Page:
Premier Wen Jiabao’s just-completed weeklong tour to South Korea, Japan, Mongolia and Burma (Myanmar) provides a good opportunity for evaluating the extent to which China is playing a “responsible leadership role” in world affairs. In President Barack Obama’s National Security Strategy report released in late May, the U.S. President expressed the hope that Beijing would “make choices that contribute to peace, security and prosperity” in the global arena. In light of the Cheonan incident and alleged Burmese nuclear ambitions, Premier Wen’s tour may appear to indicate a willingness on the part of Beijing to play that role.
On this tour, the avuncular Wen practiced “close-to-the-people diplomacy” by practicing tai-chi and playing baseball with students and retirees in South Korea and Japan. In Rangoon, he watched a display of Chinese kung-fu by Burmese school kids. The premier also vowed that China “will never become a threat to any countries.” Yet, misgivings abound over whether the Chinese Communist Party (CCP) administration is making the kind of contribution to the global commonwealth that is commensurate with the country’s quasi-superpower status.
Given that the Korean Peninsula has again become Asia’s hottest flashpoint, Wen’s stance on Pyongyang’s alleged involvement in the sinking of the South Korean warship Cheonan has elicited the most attention. The Korean crisis dominated the trilateral summit that Wen held with the leaders of South Korea and Japan in the South Korean resort of Jeju Island. Very much in the spirit of a peacemaker, the premier indicated that “China is a country that upholds justice and [global] responsibility.” Regarding the Cheonan Incident, Wen told international reporters that “we do not have any self-interest in this issue – and we will not display favoritism to any party” (China News Service, June 2; Reuters, June 2). Like other Chinese officials, however, Wen repeatedly ducked the question of whether, in Beijing’s opinion, the Kim Jong-Il regime was responsible for torpedoing the Cheonan. This is despite widely held views that the Chinese should have been the first to know about the truth behind the naval mishap. A sizeable number of Chinese – diplomats, businessmen and academics – visit Pyongyang regularly; and senior Chinese cadres apparently discussed the incident with Kim Jong-Il during the Dear Leader’s visit to Beijing early last month.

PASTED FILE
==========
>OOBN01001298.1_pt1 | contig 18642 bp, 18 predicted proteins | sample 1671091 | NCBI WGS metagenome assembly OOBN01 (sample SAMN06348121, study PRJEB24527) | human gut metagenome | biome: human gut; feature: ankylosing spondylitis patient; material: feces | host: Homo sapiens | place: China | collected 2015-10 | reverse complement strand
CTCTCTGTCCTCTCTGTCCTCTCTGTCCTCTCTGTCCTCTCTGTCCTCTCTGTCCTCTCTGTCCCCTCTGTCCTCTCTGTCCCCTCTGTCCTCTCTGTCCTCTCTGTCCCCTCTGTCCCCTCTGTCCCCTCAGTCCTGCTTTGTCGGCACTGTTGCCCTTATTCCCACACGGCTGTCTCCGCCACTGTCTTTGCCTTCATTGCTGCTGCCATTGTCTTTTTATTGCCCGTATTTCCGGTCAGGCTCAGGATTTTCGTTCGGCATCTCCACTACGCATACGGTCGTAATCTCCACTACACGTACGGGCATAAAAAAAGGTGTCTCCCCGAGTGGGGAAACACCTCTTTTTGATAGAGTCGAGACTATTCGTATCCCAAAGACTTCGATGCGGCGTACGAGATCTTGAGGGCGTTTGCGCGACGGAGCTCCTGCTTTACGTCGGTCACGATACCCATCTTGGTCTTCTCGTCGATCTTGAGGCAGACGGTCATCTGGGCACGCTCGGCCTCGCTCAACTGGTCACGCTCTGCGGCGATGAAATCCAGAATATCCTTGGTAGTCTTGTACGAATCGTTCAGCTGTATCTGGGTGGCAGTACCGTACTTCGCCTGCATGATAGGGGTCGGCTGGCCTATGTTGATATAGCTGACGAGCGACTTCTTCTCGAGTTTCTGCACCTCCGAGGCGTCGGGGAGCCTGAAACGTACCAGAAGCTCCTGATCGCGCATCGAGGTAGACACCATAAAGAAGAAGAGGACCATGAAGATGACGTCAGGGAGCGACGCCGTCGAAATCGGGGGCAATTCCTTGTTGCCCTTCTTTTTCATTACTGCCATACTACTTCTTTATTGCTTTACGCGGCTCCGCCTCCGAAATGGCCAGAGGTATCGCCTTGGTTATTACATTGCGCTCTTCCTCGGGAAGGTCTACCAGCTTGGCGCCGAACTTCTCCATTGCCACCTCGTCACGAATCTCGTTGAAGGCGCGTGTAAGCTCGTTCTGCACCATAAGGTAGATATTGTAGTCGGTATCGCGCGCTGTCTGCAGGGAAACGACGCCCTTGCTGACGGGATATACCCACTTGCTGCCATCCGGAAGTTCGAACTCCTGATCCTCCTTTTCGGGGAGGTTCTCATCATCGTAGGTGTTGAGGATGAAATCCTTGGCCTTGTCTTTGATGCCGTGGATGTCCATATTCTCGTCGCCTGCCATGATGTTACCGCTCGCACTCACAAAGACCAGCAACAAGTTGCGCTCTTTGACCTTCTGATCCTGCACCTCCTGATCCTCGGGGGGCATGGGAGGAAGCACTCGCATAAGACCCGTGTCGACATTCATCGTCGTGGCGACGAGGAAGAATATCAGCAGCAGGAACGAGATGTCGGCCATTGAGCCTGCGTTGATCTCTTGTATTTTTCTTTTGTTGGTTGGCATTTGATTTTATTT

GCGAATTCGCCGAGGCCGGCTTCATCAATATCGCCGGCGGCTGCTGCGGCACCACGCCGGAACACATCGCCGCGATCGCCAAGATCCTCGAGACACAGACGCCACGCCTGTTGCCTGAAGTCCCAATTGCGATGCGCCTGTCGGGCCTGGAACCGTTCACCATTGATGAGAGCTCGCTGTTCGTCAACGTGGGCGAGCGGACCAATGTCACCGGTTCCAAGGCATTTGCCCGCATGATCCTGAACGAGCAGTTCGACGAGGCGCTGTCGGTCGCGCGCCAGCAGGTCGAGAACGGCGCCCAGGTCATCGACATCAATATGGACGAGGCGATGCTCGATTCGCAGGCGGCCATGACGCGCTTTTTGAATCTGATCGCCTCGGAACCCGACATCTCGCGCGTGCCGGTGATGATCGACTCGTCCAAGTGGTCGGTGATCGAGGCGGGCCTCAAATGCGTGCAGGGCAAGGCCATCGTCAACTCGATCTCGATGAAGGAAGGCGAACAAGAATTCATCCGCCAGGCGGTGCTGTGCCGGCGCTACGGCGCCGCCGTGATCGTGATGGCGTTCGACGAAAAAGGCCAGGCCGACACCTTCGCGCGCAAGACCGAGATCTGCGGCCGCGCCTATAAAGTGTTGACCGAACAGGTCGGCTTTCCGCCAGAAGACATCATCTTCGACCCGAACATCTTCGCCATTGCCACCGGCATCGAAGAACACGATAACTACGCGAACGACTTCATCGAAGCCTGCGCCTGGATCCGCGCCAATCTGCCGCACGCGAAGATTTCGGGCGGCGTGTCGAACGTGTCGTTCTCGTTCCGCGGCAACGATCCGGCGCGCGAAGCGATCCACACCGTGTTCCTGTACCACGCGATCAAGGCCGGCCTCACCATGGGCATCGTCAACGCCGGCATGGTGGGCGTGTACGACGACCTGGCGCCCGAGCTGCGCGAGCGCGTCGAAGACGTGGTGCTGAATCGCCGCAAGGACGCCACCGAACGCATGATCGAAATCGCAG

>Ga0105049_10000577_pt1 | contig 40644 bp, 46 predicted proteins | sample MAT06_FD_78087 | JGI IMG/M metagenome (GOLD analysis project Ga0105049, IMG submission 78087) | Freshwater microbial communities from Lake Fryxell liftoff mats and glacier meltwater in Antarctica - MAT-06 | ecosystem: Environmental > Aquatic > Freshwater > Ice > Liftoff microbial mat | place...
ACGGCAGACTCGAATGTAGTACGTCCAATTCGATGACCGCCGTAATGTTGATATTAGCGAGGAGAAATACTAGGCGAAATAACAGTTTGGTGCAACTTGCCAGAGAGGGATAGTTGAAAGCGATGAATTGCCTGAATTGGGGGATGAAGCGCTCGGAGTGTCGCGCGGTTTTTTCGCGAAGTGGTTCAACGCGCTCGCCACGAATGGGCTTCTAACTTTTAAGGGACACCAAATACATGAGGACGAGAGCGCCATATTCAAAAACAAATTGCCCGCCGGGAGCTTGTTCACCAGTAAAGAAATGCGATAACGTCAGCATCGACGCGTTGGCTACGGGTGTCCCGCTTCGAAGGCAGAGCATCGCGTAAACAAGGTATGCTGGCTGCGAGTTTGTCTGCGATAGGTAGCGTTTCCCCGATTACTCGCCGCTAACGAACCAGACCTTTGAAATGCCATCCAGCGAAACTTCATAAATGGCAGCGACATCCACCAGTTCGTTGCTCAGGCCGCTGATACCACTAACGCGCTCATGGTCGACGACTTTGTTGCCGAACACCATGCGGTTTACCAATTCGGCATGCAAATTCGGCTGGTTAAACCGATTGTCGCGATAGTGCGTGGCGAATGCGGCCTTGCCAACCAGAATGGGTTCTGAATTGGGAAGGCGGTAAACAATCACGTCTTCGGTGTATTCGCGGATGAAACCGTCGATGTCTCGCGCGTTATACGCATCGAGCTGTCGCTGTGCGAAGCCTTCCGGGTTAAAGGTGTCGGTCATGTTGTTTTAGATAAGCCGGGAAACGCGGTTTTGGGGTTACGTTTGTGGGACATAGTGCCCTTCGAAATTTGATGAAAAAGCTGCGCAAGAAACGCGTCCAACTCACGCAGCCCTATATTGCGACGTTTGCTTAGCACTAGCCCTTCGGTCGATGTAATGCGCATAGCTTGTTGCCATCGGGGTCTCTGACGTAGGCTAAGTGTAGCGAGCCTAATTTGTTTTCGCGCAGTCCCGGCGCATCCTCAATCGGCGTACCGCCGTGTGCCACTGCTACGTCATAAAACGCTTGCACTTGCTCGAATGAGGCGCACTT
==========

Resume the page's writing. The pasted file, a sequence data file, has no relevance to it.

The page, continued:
In his Seoul press conference, Wen attempted to shift the focus from the culpability issue to ways to contain the crisis. “The pressing task for the moment is to properly handle the serious impact caused by the Cheonan incident, gradually defuse tension, and avoid possible conflicts,” he said. “China will actively communicate with relevant parties and… help promote peace and stability in the region, which fits our common and long-term interests best” (Korea Times, May 30; AFP, May 30).
Beijing’s refusal to condemn North Korean despite compelling evidence of Pyongyang’s complicity has weakened the CCP administration’s ability to function as peacemaker in the Korean Peninsula. Moreover, Wen made a rare acknowledgement that China was hardly a disinterested party in the unfolding crisis. Wen admitted in his interview with Japanese broadcaster NHK that his country would suffer gravely in the event of full-fledged warfare between North and South Korea. “If there is a clash, the people of North and South Korea will suffer the most serious harm, but it would be difficult for China to escape [damage],” Wen said. He cited the well-known Chinese proverb – “If the city gate catches fire, the disaster even affects the fish in the moat” – to illustrate his point about China’s vulnerability to instability in the Hermit kingdom (NHK News, June 1; China News Service, June 1).
While it is true that Beijing garnered much international goodwill by chairing the Six-Party Talks on the Korean nuclear issue from 2003 to 2007. Yet, the CCP administration’s acquiescence in Kim’s roguish behavior – apparently to prevent the influx of refugees that may result from the collapse of the Stalinist regime – may undercut the moral authority that China claims is a prerequisite for playing a greater international leadership role.